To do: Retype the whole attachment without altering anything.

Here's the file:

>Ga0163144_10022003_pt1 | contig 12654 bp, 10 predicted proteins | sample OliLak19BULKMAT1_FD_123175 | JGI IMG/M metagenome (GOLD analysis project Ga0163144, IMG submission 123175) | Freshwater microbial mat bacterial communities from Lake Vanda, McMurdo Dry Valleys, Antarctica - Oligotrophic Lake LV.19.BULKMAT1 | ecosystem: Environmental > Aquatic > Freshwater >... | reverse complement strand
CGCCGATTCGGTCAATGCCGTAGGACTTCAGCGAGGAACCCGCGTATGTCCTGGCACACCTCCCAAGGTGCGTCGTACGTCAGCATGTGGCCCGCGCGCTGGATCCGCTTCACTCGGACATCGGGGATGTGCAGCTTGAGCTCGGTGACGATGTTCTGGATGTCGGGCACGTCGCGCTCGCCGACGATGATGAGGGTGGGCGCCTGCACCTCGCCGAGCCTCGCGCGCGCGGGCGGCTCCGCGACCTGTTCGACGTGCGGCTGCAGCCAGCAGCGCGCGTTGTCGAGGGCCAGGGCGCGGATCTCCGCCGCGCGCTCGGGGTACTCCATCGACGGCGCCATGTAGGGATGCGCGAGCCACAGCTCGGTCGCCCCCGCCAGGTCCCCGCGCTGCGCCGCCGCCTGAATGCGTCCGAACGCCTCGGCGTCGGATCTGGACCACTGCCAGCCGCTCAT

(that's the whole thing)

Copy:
>Ga0163144_10022003_pt1 | contig 12654 bp, 10 predicted proteins | sample OliLak19BULKMAT1_FD_123175 | JGI IMG/M metagenome (GOLD analysis project Ga0163144, IMG submission 123175) | Freshwater microbial mat bacterial communities from Lake Vanda, McMurdo Dry Valleys, Antarctica - Oligotrophic Lake LV.19.BULKMAT1 | ecosystem: Environmental > Aquatic > Freshwater >... | reverse complement strand
CGCCGATTCGGTCAATGCCGTAGGACTTCAGCGAGGAACCCGCGTATGTCCTGGCACACCTCCCAAGGTGCGTCGTACGTCAGCATGTGGCCCGCGCGCTGGATCCGCTTCACTCGGACATCGGGGATGTGCAGCTTGAGCTCGGTGACGATGTTCTGGATGTCGGGCACGTCGCGCTCGCCGACGATGATGAGGGTGGGCGCCTGCACCTCGCCGAGCCTCGCGCGCGCGGGCGGCTCCGCGACCTGTTCGACGTGCGGCTGCAGCCAGCAGCGCGCGTTGTCGAGGGCCAGGGCGCGGATCTCCGCCGCGCGCTCGGGGTACTCCATCGACGGCGCCATGTAGGGATGCGCGAGCCACAGCTCGGTCGCCCCCGCCAGGTCCCCGCGCTGCGCCGCCGCCTGAATGCGTCCGAACGCCTCGGCGTCGGATCTGGACCACTGCCAGCCGCTCAT